In some ways, advances in science and in transportation and communications have given us the impression that there are few mysteries left in the world. After all, we can go anywhere, exchange views with almost anyone anywhere in the world, and gain access to information about what seems to be just about anything through the World Wide Web. But there is one very large stretch of territory that holds little else but mysteries: the rogue nation of North Korea.
An education about North Korea
Several excellent nonfiction books have cast light on that isolated corner of the planet in recent years. Barbara Deming’s Nothing to Envy illuminated the reality of day-to-day life for ordinary North Koreans. North Korea Confidential by Daniel Tudor and James Pearson exposed the enormous gray market that constitutes the bulk of the country’s shriveled economy. Blaine Harden’s The Great Leader and the Fighter Pilot helped us understand the origins of the North Korean state and the character of its leaders. Paul Fischer’s book, A Kim Jong-Il Production, told a revealing story about the country’s elite under the father of the nation’s current dictator. Escape from Camp 14, an earlier book by Blaine Harden, plunged into the country’s notorious network of prison camps. (Though details in the story were later revealed to be false, the essential reality depicted in Harden’s book remains unchallenged.)
Hidden Moon (Inspector O #2) by James Church ★★★★☆
Fiction fills in the blanks
No matter how good they are, and several of these books are outstanding, journalistic treatments about life in North Korea usually can’t convey the feel of daily life the way fiction can. A captivating, Pulitzer-winning novel by Adam Johnson, The Orphan Master’s Son, imaginatively filled in the gaps in our understanding of the country. Though less ambitious, the detective novels in James Church’s Inspector O series add depth to that understanding. A Corpse in the Koryo, the first Inspector O book, was a worthy effort that brought to light the sheer uncertainty of life in that beleaguered country. Hidden Moon, the second Inspector O novel, does an even better job.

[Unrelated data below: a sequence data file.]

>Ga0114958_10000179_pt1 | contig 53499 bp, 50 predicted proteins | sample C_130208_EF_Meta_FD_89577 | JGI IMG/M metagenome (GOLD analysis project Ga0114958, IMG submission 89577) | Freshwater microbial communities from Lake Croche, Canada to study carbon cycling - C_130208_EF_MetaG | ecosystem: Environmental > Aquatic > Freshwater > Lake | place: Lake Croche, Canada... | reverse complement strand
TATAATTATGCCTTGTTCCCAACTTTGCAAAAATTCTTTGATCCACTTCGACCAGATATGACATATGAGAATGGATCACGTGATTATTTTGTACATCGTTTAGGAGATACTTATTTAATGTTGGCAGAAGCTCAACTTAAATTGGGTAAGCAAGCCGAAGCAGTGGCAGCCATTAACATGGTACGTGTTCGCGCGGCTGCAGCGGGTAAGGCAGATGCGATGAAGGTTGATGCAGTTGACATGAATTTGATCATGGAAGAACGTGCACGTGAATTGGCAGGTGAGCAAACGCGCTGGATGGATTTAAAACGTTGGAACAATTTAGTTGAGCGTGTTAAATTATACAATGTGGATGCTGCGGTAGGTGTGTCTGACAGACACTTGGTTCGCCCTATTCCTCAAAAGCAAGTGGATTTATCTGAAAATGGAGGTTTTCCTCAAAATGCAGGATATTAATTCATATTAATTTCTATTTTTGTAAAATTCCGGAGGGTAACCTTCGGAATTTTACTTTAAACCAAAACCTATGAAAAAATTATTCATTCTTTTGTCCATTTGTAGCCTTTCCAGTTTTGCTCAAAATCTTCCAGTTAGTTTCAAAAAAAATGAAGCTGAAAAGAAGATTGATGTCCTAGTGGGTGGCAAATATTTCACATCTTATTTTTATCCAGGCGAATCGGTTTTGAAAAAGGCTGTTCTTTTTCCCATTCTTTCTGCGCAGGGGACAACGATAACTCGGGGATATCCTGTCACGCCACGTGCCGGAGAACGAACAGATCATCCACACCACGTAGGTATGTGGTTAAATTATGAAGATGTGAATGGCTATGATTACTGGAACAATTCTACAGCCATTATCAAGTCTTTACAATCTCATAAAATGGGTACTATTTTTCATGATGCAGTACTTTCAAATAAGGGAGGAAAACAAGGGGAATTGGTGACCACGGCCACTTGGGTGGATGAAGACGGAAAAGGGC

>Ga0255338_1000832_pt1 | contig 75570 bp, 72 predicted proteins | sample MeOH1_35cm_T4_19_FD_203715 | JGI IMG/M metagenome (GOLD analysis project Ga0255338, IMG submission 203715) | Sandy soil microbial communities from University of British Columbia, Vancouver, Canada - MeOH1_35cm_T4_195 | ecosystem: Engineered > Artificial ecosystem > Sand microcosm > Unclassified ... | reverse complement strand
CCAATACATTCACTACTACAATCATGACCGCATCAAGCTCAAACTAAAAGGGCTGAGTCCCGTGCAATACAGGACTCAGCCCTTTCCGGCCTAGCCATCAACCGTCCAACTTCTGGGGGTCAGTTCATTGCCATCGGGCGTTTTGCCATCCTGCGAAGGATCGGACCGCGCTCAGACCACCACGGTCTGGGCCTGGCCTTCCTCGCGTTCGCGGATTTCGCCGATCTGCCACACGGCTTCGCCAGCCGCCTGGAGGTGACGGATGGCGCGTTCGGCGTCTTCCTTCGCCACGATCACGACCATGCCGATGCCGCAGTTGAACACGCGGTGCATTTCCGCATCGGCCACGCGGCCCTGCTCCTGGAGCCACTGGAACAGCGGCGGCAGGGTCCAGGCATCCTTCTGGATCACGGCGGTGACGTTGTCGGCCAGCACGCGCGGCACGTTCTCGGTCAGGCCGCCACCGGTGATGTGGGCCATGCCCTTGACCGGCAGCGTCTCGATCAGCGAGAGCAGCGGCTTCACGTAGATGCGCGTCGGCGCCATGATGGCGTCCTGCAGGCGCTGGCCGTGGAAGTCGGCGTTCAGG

Uncertainty compounded by ambiguity mixed with constant fear
Hidden Moon is a study of North Korean psychology as much as it is a detective story. Here is Inspector O musing about the assignment he has been given to solve the case of North Korea’s first bank robbery: “In a heartbeat, I knew we didn’t want to get saddled with this case. The lack of entry in the duty log could have been an oversight. But if everything else Min [his boss] had said so far was true, the Ministry wasn’t remotely interested in a solution as such; they wanted a political problem solved for political reasons, having to do with the current tides in the capital. Ocean tides were reliable and predictable, pretty much a function of the moon. Political tides were more complicated, and usually more dangerous.”
Min concurs: “‘It seems to me that this isn’t going to get solved, not at our level, and we would be doing ourselves a big favor to let it expire from inattention.'” Inspector O knows that “now it appeared we had a body, and that would complicate matters. When there was a body, there was liable to be paperwork, and if there was paperwork, boxes would have to be checked.” And who knew what horrible fate might rain down on their modest little department if the wrong boxes were checked?
Is this a case the inspector is empowered to investigate?
The question in both their minds is which of three categories the bank robbery and subsequent events would fall into. “Category one cases were simple enough — those we were expected to investigate and, where possible, solve. Category two cases were those we were expected to be seen as investigating but not to solve. Category three cases were those we were to avoid — leave every stone unturned.” Both O and Min fear that the current case falls into category three.
Later, the two men’s fear has been confirmed: “Until Min actually ordered me off, formally, I had to keep following footprints leading nowhere. At least I had to hope they led nowhere. If by accident I stumbled on a real clue, it would be nothing but trouble.”
A deeply puzzling murder mystery
Don’t get me wrong: Hidden Moon isn’t just about the doubts and fears of two policemen thrust into an uncomfortable and probably untenable position. It’s a highly suspenseful detective novel. Other than Min and Inspector O, other key characters have only one thing in common: none are who or what they seem to be. Unlike those familiar old English whodunits, this is a mystery that is impossible for the reader to puzzle out before the very end. Read this book, and you’ll share Inspector O’s confusion and uncertainty — and learn a great deal about life in North Korea in the process.
About the author
James Church has written five Inspector O novels to date. Because I read books on my Kindle, I was interested to read this about him in Wikipedia: “Church is identified on the back cover of his novels as ‘a former Western intelligence officer with decades of experience in Asia.’ He grew up in the San Fernando Valley in the United States, and was over sixty years old in 2009.” Presumably, with this background, Church knows at least a little of what we writes about North Korea.
For more reading
This is one of 7 good books about North Korea reviewed on this site.
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